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Better supervision of mentally ill 'to cost pounds 500m': Schizophrenia charity says many more nurses and beds needed under package of care improvements

IMPROVEMENTS to the supervision and control of mentally ill patients after they are discharged from hospital, due to be revealed next week, will cost pounds 500m a year, according to the National Schizophrenia Fellowship.

The charity, which represents people with schizophrenia and their carers, said this would be the cost of changes to the 1983 Mental Health Act reported yesterday. Although the Department of Health refused to confirm the details, it was reported that there would be three key changes that would involve tighter restrictions on patients from hospital; closer supervision and tracking of individuals after discharge; and the introduction of supervised discharge orders so patients failing to take medication can be forcibly readmitted to hospital.

The changes follow a review of the Mental Health Act ordered in January by Virginia Bottomley, Secretary of State for Health, after Ben Silcock, a schizophrenic, was mauled when he climbed into the lions' den at London Zoo. Pressure on the Government to act increased after more high-profile cases, including that of Christopher Clunis, a paranoid schizophrenic who killed Jonathan Zito on a London railway station platform.

Martin Eede, the NSF's chief executive, said: 'If the Government really is now going to say that, by law, all severely mentally ill people leaving hospital should have a named key worker who will be responsible for ensuring they receive appropriate care and support in the community, we are delighted . . . But this comes at a cost.'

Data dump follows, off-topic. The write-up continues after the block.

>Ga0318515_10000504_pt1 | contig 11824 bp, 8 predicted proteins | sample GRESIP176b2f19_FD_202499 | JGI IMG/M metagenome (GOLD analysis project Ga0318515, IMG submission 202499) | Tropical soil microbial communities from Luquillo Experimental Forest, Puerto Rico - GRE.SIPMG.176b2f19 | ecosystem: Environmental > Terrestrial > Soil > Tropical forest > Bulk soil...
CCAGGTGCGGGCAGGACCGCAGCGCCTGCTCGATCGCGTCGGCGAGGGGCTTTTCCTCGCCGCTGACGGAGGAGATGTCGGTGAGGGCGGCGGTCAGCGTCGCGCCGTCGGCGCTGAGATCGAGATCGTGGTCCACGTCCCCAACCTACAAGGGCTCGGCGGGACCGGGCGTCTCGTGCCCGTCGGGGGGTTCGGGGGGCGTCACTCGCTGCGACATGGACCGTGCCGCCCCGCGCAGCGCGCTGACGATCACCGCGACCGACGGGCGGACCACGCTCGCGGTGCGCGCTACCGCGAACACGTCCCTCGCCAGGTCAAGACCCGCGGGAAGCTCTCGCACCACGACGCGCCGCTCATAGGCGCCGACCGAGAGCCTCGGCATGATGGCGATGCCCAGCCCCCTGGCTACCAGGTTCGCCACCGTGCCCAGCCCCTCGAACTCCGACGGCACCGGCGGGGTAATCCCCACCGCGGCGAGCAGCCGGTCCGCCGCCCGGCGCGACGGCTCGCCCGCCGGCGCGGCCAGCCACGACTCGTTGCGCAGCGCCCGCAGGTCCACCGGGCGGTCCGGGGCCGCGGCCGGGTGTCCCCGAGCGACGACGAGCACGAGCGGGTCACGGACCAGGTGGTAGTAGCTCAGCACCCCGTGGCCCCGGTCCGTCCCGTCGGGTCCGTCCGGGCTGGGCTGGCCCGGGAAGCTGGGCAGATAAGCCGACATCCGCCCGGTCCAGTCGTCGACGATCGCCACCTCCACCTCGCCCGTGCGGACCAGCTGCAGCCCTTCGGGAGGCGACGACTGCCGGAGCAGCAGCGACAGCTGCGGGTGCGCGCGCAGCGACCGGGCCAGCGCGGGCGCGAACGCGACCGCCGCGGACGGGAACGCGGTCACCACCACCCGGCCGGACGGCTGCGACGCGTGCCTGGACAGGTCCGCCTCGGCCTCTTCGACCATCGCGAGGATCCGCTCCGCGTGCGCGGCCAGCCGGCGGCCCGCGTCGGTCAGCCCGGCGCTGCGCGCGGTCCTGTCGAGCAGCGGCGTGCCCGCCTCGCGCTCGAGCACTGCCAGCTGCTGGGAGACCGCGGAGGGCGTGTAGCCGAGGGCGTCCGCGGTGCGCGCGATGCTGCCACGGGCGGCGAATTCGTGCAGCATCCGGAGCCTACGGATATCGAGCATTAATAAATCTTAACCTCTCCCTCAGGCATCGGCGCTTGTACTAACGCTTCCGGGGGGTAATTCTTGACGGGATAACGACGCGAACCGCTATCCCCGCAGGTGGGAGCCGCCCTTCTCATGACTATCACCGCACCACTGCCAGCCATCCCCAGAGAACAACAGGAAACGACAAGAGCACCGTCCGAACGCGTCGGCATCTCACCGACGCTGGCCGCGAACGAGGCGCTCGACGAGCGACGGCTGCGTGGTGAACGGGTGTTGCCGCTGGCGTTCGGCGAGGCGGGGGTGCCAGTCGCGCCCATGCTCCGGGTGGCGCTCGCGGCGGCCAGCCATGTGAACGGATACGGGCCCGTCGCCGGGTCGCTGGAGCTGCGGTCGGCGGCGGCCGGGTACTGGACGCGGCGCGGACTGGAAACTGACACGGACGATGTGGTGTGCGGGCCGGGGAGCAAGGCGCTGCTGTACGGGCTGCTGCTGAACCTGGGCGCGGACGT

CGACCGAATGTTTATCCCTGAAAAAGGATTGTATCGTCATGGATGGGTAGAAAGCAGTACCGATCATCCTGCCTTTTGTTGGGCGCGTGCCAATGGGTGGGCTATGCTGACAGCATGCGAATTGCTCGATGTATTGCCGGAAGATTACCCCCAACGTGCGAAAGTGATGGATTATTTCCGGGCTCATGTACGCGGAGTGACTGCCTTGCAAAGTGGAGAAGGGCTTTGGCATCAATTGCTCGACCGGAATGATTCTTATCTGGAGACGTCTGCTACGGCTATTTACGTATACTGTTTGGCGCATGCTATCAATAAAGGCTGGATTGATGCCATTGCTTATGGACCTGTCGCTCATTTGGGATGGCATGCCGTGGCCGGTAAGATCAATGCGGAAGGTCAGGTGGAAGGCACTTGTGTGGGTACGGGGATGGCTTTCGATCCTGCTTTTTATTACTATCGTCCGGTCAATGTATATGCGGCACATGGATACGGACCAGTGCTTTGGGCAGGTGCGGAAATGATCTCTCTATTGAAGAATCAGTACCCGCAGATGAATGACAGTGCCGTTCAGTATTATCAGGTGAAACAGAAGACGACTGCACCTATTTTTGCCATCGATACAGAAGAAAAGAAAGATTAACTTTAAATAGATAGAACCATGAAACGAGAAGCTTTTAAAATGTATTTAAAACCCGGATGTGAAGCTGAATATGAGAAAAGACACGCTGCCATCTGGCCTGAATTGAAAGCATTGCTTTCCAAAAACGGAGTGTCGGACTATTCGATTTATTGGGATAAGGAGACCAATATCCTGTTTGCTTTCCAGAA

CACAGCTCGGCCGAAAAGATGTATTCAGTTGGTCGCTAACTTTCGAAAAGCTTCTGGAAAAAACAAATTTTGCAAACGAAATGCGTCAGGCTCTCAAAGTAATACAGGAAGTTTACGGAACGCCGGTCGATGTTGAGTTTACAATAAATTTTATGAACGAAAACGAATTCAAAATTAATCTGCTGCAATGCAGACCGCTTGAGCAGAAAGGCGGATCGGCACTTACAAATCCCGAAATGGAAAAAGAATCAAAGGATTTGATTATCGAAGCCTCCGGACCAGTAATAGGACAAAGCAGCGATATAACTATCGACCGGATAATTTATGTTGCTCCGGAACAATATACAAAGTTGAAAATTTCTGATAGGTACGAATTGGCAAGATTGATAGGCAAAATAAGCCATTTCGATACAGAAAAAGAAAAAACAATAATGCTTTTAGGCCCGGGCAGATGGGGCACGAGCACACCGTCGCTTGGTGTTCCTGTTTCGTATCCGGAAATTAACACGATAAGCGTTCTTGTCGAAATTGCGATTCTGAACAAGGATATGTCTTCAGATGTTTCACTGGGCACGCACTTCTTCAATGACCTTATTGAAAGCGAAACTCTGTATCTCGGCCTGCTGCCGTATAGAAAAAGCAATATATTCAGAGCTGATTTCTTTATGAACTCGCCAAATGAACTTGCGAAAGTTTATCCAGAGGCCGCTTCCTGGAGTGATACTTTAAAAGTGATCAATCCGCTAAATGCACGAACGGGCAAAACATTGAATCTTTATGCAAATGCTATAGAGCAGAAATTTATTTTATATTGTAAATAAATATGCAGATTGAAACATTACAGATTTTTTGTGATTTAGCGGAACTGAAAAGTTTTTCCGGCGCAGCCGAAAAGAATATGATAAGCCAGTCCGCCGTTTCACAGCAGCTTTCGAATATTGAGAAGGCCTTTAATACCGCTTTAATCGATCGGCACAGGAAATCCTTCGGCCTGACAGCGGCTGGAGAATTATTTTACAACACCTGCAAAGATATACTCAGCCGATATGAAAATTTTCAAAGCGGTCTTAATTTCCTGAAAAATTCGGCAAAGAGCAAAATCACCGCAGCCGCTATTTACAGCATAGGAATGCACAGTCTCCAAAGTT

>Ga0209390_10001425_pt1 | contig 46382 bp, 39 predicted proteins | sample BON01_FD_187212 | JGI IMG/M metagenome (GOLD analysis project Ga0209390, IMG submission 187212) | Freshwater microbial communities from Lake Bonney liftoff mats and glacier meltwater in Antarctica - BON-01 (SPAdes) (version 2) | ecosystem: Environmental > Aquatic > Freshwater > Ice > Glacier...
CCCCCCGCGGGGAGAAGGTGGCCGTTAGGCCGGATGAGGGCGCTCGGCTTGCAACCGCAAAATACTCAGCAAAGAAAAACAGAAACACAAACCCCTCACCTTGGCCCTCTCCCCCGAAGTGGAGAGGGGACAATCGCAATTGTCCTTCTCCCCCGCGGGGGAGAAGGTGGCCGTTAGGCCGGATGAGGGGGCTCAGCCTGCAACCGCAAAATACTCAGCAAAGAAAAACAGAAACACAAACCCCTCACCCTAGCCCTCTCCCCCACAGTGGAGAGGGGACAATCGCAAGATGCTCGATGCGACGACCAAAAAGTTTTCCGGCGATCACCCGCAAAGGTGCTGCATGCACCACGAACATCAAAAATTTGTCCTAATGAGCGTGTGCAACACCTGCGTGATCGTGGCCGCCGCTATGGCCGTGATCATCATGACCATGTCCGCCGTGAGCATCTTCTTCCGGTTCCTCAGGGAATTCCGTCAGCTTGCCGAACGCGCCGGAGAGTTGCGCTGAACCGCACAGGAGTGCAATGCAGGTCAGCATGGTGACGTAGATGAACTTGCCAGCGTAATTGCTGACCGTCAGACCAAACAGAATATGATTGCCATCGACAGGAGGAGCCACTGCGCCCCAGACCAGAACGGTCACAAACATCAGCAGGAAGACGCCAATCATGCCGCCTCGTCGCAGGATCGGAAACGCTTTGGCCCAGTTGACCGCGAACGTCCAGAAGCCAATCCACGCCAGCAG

He said there were 80,000 people in England with severe mental illness who had continuing care needs. All needed a key worker, ideally a community psychiatric nurse. As one key worker can only look after 15 people with severe mental illness this will mean that 5,500 community nurses will be needed solely to look after the severely mentally ill. There are 3,800 such nurses but many deal with other types of cases.

Mr Eede said there would have to be large-scale recruitment, more money for care facilities and thousands more short-stay hospital beds in 'community based havens' for those who required hospital care.

He added: 'We are very pleased if at last we are to have community care that works but it will mean an immediate increase in the budget of pounds 500m. If all the Goverment gives us is more words and more promises without the necessary cash to actually make community care work, then it will be hypocrisy of the highest order.'

Judi Clements, legal director of Mind, the mental health charity, said: 'The Government could improve community care without spending another penny if it closed the outdated Victorian mental hospitals and forced health authorities to spend all the savings on community care services.' The funds made available would allow every part of the country to have hospital places for acute treatment.

Liz Lynne, the Liberal Democrat spokeswoman on community care, said savings from the closure of 70,000 mental health beds since 1979 had not gone into community care.